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Lions Roar : July 2017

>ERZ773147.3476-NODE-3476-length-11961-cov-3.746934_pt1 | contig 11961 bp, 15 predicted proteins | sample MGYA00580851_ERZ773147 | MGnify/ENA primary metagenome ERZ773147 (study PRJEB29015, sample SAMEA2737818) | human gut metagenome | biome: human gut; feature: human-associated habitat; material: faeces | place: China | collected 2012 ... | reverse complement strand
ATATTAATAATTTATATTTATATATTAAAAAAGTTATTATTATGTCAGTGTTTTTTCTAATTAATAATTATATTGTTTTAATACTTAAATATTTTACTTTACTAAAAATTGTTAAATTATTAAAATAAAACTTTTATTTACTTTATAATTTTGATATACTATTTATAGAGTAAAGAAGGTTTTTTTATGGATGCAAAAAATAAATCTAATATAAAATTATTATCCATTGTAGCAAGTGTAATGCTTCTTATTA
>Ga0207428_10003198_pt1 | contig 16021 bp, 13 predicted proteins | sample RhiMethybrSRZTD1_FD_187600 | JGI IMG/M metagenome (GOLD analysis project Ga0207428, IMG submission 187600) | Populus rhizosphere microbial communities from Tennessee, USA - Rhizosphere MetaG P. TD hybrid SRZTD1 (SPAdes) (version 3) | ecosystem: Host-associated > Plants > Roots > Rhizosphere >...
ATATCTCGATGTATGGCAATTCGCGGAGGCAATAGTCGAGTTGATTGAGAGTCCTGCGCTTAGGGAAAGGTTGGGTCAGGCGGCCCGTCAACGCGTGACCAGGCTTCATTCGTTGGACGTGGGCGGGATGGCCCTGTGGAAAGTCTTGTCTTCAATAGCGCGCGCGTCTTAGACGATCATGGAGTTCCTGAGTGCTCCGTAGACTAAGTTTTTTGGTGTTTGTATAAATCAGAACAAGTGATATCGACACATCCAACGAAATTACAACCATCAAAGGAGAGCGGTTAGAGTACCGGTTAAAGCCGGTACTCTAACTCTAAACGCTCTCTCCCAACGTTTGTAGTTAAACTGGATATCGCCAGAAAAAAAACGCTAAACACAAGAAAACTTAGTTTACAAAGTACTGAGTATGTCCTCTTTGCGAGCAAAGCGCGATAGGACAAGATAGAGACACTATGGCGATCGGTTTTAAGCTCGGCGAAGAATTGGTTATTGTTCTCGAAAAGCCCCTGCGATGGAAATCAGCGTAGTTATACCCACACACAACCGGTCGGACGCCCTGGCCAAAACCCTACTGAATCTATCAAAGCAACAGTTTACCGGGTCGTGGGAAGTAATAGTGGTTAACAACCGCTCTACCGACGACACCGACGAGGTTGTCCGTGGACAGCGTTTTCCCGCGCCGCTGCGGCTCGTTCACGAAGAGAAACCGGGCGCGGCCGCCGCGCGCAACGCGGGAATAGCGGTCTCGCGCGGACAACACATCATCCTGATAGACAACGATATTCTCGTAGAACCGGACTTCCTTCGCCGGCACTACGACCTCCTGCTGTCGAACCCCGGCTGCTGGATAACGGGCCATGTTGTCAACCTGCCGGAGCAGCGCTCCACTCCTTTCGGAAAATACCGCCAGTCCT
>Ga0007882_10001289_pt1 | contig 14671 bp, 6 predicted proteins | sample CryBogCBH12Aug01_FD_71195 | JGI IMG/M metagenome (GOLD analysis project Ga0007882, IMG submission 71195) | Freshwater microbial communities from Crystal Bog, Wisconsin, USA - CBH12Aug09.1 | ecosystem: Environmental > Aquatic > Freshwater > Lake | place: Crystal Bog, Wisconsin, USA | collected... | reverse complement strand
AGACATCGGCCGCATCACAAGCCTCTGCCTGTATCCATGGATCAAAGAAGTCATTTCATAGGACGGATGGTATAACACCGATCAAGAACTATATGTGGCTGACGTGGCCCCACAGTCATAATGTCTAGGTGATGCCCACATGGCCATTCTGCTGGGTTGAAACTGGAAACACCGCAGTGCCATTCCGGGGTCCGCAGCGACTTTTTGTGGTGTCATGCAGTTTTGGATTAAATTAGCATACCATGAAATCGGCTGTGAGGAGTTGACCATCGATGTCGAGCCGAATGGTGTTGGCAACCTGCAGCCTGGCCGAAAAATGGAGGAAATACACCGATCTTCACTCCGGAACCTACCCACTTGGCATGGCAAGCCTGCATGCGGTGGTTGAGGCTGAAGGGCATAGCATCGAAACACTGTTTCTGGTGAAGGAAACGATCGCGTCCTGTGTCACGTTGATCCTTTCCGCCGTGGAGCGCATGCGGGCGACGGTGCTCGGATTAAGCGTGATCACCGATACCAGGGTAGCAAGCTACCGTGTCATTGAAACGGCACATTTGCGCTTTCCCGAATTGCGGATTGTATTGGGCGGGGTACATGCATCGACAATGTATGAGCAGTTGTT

What is your practice tradition? Thai Forest with a secular slant. Primary teachers? Noah Levine, Vinny Ferraro, Ajahn Sucitto, and Tara Brach. Recommended dharma books? Radical Acceptance by Tara Brach, Heartwood of the Bodhi Tree by Ajahn Buddhadasa, Small Boat, Great Mountain by Ajahn Amaro, Against the Stream by Noah Levine. Your favorite virtue? Authenticity and self-disclosure, especially by dharma teachers. Your chief characteristic? Neurotic intellectualism. Your principal poison? I don’t drink, smoke, or take recreational drugs, so I suppose vegan chocolate cake. Your idea of happiness? Watching Arsenal win a soccer match or a good police procedural/ detective TV show; riding my bike to a few art galleries; getting a massage; eating vegetarian dim sum, meditating with my wife Kathy sitting nearby, reading an interesting book. Your idea of misery? A toss-up between passing a kidney stone and listening to talks by teachers who believe their version of the dharma is the “correct” or “true” path. What’s the worst job you’ve ever had? Selling stuff at Macy’s during the Christmas season. People shopping for bargains and bloodthirsty zombies have a lot in common. Name your heroes. Buddhist teachers Ajahn Sucitto and Tara Brach, neuroscientist Joseph LeDoux, and musicians Steve Reich and Alice and John Coltrane. Your favorite author? Thomas Bernhard or David Rakoff. What’s for dinner? Vietnamese summer rolls. Guilty pleasure? I’ve given up the activities that make me feel guilty, but I have a number of stupid pleasures. I’ll drop into the Apple store and play with shiny new gadgets I can’t afford and don’t need. I have too many hoodies. I’ve watched virtually everything by Tim and Eric, no matter how base or ridiculous, and they make me howl. Okay, I’ll stop. MEET A TEACHER Josh Korda BUDDHISM ARRIVED IN MY LIFE in 1972. My father, an occasionally violent alcoholic, had recently started attending AA meetings, where you are encouraged to find a “higher power” to help mitigate dependence on alcohol. One afternoon, I returned home from school to find my father sitting, with his eyes closed, on an odd-looking cushion. When I asked him what in the world he was up to, he responded, with great equanimity, “Shut up. I’m meditating.” In college in the early 1980s, I delved into Buddhist stud- ies while struggling with a basic meditation practice—the old close-your-eyes-and-set-a-timer-for-ten-minutes bit. Eventu- ally I wandered into Buddhist centers. Alas, while I loved the dharma, I didn’t hit it off with the folks I’d meet. Everyone looked like a therapist, while I dressed like a member of The Clash. I couldn’t feel any less at home. I stumbled across my peeps, as it were, in the nineties at AA meetings on the Lower East Side. To stay sober I, like my old man, used meditation instead of prayer. I became fasci- nated with the teachings of Thai forest monks. I’d hunt down obscure recordings on white cassettes, which I’d slowly and methodically transcribe. Shortly after 9/11, I met Noah Levine of Against the Stream Buddhist Meditation Society. I helped him start the Dharma Punx sangha in Manhattan, and with his encouragement I started teaching at Dharma Punx New York in 2005, where I’ve been the guiding teacher ever since. ♦ LION’S ROAR | JULY 2017 33 CULTURE • LIFE • PRACTICE